How The Punisher Delivered All The Action but For All The Wrong Justifications

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By: Jaylen Pearson

When The Punisher series was first announced, I was excited, because Marvel Netflix series has been good with their content and releases for the most part. Although, once the announcement sunk in, that excitement soon dissipated. Frank Castle is a messy character to begin with. Essentially, he is an angry white man with a gun who murders people because he’s upset with the world. He perpetuates toxic masculinity in so many ways; his origin story is the most efficient example there is. Instead of mourning his family, Castle goes on a furious killing spree. By doing this, he becomes an example of the toxic idea of a “real man”: a man who is always strong, never emotional, and quick to react with violence.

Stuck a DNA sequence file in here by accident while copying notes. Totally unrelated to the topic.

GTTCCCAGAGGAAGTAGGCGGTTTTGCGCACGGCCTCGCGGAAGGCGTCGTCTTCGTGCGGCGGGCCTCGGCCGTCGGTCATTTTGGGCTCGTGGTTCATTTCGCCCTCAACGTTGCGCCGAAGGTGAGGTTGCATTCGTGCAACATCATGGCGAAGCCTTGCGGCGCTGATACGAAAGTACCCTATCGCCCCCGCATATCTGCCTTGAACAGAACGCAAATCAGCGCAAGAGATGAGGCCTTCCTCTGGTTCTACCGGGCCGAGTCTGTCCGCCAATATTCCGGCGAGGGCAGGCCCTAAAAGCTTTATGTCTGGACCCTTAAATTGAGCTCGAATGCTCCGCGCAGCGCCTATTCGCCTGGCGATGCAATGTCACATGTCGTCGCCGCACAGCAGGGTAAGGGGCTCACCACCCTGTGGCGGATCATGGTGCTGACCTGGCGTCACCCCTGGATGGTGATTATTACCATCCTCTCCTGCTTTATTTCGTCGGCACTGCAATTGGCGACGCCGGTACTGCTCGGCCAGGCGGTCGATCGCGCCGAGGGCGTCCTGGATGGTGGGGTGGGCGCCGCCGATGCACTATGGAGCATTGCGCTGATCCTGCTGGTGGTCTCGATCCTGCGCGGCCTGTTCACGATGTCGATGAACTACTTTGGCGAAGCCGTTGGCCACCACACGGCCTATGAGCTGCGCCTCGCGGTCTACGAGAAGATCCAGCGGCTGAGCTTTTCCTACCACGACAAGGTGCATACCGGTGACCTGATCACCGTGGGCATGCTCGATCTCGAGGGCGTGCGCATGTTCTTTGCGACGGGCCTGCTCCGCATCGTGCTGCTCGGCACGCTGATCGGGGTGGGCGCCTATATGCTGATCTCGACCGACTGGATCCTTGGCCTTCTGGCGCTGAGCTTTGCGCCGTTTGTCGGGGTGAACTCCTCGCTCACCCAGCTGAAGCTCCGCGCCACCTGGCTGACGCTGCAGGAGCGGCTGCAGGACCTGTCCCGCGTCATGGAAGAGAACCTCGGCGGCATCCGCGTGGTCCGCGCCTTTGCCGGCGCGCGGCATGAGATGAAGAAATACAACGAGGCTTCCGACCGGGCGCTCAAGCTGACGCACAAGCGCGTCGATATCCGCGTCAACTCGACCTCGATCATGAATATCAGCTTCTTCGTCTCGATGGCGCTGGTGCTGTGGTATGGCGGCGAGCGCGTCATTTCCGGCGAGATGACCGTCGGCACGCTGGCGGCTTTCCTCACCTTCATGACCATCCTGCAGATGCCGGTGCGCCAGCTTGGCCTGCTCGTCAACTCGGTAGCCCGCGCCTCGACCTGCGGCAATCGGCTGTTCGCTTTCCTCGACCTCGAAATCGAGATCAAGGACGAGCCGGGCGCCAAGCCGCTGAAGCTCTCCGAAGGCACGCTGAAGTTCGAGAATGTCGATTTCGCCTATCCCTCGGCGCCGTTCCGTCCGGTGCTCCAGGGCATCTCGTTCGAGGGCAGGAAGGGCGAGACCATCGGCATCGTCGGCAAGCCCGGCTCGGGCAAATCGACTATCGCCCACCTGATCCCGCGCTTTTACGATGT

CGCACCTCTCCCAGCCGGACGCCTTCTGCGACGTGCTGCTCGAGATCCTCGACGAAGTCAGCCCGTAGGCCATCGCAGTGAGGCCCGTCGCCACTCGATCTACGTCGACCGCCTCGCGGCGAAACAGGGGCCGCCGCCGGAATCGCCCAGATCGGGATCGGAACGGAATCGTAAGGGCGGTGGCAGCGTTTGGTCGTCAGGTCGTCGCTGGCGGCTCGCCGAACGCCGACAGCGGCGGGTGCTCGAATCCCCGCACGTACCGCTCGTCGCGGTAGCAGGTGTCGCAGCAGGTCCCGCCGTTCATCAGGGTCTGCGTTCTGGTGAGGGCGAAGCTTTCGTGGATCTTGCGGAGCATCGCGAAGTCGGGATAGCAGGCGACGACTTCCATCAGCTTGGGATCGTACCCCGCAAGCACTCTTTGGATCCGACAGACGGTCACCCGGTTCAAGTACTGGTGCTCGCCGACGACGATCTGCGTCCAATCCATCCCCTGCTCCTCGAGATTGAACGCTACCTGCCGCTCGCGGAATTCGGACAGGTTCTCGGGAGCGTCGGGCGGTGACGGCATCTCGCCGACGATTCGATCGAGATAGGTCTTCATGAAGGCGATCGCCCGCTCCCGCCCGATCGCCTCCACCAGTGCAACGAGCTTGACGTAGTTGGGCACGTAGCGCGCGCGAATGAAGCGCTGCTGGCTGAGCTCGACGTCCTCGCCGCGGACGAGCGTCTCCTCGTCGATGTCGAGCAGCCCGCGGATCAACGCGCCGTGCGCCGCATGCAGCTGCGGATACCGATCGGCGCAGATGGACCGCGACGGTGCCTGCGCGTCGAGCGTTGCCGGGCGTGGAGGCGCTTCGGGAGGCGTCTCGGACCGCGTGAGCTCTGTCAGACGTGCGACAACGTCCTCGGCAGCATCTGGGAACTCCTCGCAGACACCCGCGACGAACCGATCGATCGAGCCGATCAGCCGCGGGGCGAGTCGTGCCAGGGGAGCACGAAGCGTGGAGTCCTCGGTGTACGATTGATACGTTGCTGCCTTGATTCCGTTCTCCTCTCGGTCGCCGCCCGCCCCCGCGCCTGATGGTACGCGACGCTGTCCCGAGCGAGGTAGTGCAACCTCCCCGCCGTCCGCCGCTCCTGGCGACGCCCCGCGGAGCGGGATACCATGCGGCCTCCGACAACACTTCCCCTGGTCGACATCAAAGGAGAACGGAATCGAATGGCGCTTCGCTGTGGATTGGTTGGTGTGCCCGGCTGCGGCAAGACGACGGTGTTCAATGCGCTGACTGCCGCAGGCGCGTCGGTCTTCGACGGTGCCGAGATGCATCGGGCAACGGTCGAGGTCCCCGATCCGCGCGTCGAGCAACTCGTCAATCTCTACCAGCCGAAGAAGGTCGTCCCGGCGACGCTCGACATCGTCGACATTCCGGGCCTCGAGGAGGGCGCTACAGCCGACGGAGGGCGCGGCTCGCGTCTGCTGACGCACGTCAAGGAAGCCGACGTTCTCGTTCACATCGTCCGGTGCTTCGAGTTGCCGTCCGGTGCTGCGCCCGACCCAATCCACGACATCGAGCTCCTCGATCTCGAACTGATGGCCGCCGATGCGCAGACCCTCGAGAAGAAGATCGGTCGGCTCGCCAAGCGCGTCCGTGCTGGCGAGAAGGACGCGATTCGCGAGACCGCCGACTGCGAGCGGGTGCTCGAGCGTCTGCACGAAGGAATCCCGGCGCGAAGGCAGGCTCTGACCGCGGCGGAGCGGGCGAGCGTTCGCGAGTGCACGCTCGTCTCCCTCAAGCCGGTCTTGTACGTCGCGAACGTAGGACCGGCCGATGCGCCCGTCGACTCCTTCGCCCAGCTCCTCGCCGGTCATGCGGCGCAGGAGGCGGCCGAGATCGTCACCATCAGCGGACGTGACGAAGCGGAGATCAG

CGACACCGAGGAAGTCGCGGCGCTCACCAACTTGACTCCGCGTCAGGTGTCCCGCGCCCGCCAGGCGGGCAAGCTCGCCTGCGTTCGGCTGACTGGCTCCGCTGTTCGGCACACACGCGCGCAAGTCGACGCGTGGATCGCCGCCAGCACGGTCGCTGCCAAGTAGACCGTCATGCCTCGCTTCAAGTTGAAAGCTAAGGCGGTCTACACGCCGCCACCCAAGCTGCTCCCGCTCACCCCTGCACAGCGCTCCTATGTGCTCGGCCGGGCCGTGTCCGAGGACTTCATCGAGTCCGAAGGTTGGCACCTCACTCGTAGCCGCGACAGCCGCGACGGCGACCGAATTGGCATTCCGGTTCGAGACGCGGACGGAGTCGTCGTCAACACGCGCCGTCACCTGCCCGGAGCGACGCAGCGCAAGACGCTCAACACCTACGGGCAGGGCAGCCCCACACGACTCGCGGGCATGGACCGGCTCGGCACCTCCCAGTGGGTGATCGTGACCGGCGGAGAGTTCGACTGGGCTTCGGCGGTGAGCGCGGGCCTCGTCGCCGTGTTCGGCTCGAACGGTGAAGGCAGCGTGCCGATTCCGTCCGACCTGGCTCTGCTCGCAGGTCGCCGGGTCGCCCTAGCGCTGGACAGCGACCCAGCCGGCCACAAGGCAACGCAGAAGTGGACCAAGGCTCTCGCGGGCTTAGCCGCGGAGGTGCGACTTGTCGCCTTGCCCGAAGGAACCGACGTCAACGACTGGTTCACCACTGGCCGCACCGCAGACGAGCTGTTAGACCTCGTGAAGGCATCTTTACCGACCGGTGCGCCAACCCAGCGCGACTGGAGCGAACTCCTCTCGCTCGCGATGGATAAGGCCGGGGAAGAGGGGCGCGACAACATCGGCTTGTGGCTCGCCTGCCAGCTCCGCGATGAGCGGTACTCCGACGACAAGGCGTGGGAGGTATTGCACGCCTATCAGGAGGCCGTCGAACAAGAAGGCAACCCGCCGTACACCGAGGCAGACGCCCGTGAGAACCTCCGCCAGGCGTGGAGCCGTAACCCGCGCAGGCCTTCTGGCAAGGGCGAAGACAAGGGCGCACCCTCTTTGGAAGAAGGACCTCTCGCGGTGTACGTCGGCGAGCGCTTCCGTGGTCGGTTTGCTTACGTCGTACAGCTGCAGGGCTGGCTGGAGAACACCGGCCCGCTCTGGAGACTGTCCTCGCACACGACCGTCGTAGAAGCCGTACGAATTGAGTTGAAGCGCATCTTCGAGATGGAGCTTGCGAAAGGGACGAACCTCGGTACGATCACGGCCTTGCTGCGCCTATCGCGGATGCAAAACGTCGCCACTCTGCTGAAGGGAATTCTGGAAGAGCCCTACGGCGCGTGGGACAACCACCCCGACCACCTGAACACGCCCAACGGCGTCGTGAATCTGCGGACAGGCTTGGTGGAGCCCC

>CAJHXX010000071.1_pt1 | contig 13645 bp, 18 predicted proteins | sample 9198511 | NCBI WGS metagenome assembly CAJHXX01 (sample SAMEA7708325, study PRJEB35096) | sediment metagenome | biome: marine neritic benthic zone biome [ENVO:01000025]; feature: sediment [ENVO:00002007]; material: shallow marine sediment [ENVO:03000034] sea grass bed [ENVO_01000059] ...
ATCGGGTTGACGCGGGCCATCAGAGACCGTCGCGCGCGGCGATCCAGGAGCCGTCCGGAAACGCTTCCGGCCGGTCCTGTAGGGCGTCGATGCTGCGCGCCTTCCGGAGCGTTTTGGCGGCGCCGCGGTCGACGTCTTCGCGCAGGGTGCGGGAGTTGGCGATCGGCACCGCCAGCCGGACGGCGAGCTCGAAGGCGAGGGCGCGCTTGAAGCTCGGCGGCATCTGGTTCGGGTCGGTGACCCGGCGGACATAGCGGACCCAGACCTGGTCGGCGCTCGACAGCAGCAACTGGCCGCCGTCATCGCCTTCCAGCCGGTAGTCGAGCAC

There are also elements of fascism in the Punisher’s character. Fascism is defined as a totalitarian state which restricts liberty and debate and maintains absolute control over its people. People who stand against this state are killed without trial. Under a fascist state, there are no times of peace, there is only warfare. Castle shows this in his black and white view of the world that deals with crime and executes people mercilessly. In Castle’s view, there is a line, and if you cross it, then you die. There is no due process or reasoning. If someone does something that Castle does not agree with, then he kills them. This authoritative point of view is very toxic and it is more than likely that Castle has killed many good people that made one wrong choice. Fascism is a dangerous and problematic political ideology that Frank Castle fully endorses. Given how Marvel Netflix mishandled the racism behind Iron Fist, I did not have much hope for The Punisher. And, I was right.